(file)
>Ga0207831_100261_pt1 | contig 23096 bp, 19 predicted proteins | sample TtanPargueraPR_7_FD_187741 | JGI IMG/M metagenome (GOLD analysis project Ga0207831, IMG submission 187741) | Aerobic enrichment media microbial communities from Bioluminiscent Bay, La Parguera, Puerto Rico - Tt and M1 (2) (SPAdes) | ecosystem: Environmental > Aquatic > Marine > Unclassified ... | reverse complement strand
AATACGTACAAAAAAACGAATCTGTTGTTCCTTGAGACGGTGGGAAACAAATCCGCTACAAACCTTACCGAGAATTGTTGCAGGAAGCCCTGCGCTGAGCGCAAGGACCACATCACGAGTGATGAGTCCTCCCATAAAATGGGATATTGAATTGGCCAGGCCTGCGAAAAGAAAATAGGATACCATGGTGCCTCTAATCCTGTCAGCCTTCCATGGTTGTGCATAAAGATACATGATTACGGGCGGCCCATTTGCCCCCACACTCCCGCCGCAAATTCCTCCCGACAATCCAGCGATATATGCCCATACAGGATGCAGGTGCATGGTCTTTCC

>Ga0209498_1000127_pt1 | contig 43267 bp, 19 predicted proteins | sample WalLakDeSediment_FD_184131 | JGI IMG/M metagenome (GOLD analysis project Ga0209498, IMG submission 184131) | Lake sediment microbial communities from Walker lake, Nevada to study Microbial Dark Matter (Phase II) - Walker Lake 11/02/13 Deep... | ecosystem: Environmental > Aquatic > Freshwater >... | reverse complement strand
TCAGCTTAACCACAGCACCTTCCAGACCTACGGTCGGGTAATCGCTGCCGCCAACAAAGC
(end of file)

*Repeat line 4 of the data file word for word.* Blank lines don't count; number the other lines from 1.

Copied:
TCAGCTTAACCACAGCACCTTCCAGACCTACGGTCGGGTAATCGCTGCCGCCAACAAAGC